The “joy” of those who already had their first Sunday gatherings contrasts with the precaution of many others who prefer to wait some more weeks before organising in-person activities.
There are around 23 million evangelical Christians in Europe, according to the newest estimates.
Most of these people are active members of local churches which have been closed for between 2 and 3 months due to the coronavirus lockdown.
Since May, some governments allowed religious groups to gather again, while in other countries details about when common worship will be possible again have not yet been announced.
In Ireland, for instance, church buildings are still closed for worship services. “The scheduled date is 20 July”, the Evangelical Alliance Ireland told Evangelical Focus. But the date “may change depending upon national infection, reproduction and death rates”.
“Some churches are now impatient and wish to return sooner”, they say, but “others are more cautious”.
France is in a different position. Religious gatherings have now been allowed for three weeks, and about half of evangelical churches already resumed their Sunday worship services.
“Some pastors are scared about the amount of precautions they have to take, so they do not open the church”, the National Council of Evangelicals in France (CNEF) says, and “some Christians are afraid too, so they do not go to church”. But “regaining trust”, they say, will be a matter of time. The CNEF has widely shared a guide with good practices to help churches go back to normality safely.
[photo_footer] Washing hands and other protection measures are being applied as worship services resume. / Esglèsia Protestant de Salou
Pentecost was the first Sunday in which church buildings were allowed to open in Switzerland. “We do not have precise numbers, there are those who immediately started, but the vast majority is still waiting one or two weeks more”, the Swiss Evangelical Alliance explains.
“If we look at the trends, mainline Protestant churches are re-starting their worship services faster that the free evangelical churches, which are being a bit more careful”.
What are the feelings in the Central European country? “Basically the joy is big when it comes to celebrate against in community”, they told Evangelical Focus. “But there are also voices who say worship celebrations under the applicable restrictions does not make much sense. Singing is still very restricted, the capacity limited, and the sharing together before and after the service is only possible with distancing”.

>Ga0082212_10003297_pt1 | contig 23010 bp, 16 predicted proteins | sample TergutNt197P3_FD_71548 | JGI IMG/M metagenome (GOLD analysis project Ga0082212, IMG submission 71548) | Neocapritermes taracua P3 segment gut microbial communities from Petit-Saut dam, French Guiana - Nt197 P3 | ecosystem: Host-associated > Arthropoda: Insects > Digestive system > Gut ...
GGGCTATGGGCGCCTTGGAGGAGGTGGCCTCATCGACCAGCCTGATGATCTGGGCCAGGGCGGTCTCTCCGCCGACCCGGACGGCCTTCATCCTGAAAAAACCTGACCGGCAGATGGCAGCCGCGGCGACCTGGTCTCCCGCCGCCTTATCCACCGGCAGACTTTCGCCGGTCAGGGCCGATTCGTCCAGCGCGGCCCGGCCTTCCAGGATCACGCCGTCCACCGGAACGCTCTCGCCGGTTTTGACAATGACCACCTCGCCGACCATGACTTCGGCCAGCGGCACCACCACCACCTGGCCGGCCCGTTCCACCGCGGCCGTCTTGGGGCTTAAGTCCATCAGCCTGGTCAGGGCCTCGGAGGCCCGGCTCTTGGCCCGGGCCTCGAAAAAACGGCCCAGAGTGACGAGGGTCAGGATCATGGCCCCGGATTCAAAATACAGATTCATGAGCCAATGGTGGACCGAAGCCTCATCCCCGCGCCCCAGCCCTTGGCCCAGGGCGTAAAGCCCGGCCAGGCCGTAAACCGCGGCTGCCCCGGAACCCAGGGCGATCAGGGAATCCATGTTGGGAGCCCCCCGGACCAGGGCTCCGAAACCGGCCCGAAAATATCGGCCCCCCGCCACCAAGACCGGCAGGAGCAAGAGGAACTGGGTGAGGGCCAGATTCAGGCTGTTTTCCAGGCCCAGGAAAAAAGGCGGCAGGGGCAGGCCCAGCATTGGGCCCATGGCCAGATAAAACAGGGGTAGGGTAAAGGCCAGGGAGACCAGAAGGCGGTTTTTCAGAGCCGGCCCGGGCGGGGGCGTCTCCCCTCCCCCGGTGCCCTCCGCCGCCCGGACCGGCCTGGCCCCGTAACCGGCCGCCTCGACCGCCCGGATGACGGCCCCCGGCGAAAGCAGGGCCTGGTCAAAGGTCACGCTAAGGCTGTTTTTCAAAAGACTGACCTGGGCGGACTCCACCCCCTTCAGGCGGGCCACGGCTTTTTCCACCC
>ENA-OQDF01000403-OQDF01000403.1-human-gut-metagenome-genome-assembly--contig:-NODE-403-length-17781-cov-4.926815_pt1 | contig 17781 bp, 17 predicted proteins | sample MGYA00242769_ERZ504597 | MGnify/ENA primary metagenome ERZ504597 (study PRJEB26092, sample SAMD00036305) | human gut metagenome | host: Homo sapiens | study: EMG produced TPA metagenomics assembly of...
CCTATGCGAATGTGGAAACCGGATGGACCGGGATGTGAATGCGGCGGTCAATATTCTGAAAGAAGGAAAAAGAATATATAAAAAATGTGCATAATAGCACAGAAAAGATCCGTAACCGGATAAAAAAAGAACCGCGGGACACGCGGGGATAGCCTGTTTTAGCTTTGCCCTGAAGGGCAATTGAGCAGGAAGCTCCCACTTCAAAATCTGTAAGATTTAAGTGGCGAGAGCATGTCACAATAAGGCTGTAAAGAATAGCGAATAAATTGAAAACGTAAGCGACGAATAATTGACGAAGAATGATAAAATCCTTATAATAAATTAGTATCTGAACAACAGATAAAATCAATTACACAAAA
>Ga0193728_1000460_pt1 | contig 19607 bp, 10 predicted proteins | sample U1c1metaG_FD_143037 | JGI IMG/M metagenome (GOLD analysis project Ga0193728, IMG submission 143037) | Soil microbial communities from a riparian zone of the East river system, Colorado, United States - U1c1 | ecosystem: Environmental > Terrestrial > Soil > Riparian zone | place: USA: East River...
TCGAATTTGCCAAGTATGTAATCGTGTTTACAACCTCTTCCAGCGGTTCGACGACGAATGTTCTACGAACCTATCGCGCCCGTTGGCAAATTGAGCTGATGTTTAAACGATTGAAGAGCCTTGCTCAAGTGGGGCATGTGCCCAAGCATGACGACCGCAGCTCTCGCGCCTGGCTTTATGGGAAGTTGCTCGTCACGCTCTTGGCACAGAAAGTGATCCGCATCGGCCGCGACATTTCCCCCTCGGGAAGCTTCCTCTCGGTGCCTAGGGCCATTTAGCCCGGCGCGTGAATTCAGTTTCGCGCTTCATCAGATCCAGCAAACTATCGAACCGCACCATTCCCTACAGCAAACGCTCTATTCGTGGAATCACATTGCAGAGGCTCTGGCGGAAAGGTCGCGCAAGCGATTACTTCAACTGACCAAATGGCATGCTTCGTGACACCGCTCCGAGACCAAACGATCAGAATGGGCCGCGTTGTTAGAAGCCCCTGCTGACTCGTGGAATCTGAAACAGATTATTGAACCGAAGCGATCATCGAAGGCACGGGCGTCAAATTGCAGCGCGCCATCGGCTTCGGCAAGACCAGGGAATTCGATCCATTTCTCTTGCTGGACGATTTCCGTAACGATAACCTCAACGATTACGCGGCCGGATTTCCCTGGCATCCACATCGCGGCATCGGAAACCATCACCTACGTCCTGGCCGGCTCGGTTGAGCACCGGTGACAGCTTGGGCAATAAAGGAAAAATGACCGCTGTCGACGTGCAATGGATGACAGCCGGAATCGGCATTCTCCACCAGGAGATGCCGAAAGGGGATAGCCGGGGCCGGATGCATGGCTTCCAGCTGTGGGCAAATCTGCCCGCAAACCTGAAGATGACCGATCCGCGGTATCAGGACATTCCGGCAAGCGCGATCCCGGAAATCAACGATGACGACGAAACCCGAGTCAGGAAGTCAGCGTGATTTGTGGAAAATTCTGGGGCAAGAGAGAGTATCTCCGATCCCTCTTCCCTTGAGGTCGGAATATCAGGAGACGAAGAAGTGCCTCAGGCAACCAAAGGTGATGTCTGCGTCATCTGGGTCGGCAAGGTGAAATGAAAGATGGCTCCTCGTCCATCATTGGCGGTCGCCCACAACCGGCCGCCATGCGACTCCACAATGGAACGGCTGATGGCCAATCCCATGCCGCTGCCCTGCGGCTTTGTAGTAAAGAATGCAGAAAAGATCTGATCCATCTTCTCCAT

In Austria, the situations is similar. Churches have been able to go back to their buildings for four weeks now. The Austrian Evangelical Alliance says that as far as they are aware, probably 90 per cent of local churches are using their worship services again.
“People are glad to be able to meet again and to have fellowship face to face, despite some distance regulations”. Most believers are “very thankful about this ability and enjoy it”.
[photo_footer]A worship service of an evangelical church in Spain after the authorities allowed worship places to open again. / Esglèsia Protestant de Salou
In Southern Europe, Spain is also allowing faith groups to re-start their gatherings, although with only a third or half of the capacity (depending on the region). Face masks and separated seats have been seen in those communities that have started gathering.
“Returning was a more enjoyable experience than we thought”, a pastor in Salou told Spanish news website Protestante Digital. The leader of a church in Lugo agreed: “One thing is to hear a message on the internet, but communitarian worship is irreplaceable”. Something extraordinary was “to meet people who have given their life to Christ during this time of coronavirus crisis”.
Some bigger churches have used the services of professional disinfection companies and asked church members to sign up beforehand to one of the several worship services offered, so that all members who wish to attend can do so.
[photo_footer]One of the first worship services after lockdown of an evangelical church in Greece, with limited attendance. / Greek Evangelical Alliance
Some churches have been gathering in Greece for one month. “The first two Sundays we could have one person in every 10m2 with maximum of 50 people and now we are allowed to have one person in every 5m2 with a maximum of 100 people”, says the Greek Evangelical Alliance.
Although it is difficult to know the exact numbers, they believe 8 in 10 churches are already celebrating in-person worship services. Most of the other churches are having internet meetings.
“People are having mixed feelings”, the evangelical organization says. Many are grateful that about “the right decision making which has protected a lot of people” and “rejoice for having the chance to ‘go back home’ to their churches”. But on the other hand, some auditoriums have almost been empty, including “the biggest church of Athens, which could not have more than 50 people in and they had to do 5 different services in the first two Sundays”.
In Italy, some churches took the first chance to open their churches, two Sundays ago. “As soon as the service began, the emotion was really great. We could not hold back the tears; we could finally praise and bless the Lord together”, one member of a church in Milano said.
Others, like the member of a church in Caserta, shared that meeting “with the faces covered and without even being able to let go of a hug, surely was a hard blow”.
The member of a church in Bergamo said that it was “a joy to see our pastor, by the grace of God, to preach the Word after being hit directly by the virus”. Read more testimonies about the re-opening of evangelical churches in Italy here.